• Ann says:

      I have had ureteral stents replaced every two to three months for over 5 years now. I have two blockages, one that the Dr. has described as a kink in the right ureter. The doctors do not know what has caused the blockages but tell me I will have to have a stent for the rest of my life too. I haven’t met anyone else with this problem, so finally finding this site is somewhat of a comfort to me, although I am sorry to know anyone else has to go through this. I am wearing down physically and emotionally from all the pain, discomfort and continual surgical and medical procedures. Some stent replacements seem to work out better than others for me. It seems like one out of three aren’t as uncomfortable and I have less bleeding and spasms.
      I am on Macrobid daily and sometimes the anti-spasm medicines. I am limited on physical activities, especially because of complications from herniated discs in my lumbar spine that also cause the spasms.
      I am hoping and praying for a person to come up with a new and better treatment for conditions like ours. A doctor and close friend of my surgeon is actually working very hard to invent something for this condition.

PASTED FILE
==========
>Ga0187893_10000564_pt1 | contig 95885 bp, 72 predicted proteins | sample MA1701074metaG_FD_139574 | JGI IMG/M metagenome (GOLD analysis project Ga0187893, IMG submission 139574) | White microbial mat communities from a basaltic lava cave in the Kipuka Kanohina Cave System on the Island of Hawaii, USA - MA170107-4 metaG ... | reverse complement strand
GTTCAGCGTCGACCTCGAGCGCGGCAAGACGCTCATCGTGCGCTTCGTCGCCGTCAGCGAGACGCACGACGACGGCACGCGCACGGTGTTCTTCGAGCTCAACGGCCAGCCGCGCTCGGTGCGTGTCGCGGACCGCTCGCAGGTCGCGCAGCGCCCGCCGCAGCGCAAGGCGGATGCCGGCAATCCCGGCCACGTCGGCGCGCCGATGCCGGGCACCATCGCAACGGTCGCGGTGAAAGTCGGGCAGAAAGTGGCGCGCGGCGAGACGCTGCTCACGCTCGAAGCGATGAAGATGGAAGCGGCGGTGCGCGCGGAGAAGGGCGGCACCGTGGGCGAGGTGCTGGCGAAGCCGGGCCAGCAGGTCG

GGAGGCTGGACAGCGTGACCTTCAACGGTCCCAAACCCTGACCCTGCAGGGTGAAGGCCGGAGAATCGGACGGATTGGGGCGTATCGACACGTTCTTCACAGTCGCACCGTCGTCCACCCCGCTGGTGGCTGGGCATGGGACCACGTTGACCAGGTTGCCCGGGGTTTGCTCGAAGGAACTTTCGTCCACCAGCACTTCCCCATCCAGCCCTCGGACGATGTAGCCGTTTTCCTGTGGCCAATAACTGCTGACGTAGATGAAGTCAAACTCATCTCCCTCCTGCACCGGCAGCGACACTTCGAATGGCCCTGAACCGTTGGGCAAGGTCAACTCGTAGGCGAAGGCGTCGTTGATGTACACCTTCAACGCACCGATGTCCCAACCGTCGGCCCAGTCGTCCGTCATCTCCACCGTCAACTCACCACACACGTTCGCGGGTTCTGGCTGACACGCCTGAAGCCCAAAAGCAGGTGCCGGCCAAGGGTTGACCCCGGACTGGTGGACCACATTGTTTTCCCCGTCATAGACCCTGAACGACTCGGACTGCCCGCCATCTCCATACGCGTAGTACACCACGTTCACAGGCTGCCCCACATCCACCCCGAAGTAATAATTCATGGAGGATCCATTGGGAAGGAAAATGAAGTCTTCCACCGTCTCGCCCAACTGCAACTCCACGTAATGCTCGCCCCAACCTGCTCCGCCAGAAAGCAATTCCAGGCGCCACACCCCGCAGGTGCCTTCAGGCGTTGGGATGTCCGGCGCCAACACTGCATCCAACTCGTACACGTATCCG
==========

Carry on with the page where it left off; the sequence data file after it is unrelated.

I wish everyone the best.

  13. Ann says:

    I have had kidney stones on and now for some 24 years. At the moment i have a stent in place and i seriously think i would rather take my chances with passing the stones naturally.

    After nine days the stent is not causing me any major pain BUT every time i walk, i can feel it in my left side rubbing. I cant do up any clothes at the waist as it feels like i am bruised and the area is tender. As a very active person, i feel disabled at the moment as i cant go out very far and im a prisoner in my own home. Reading the comments on this page i feel that i am very lucky in comparison. Although the stent does the job, surely the medical world can come up with something that can assist people without causing them so much pain, suffering and discomfort.

  14. Jessica says: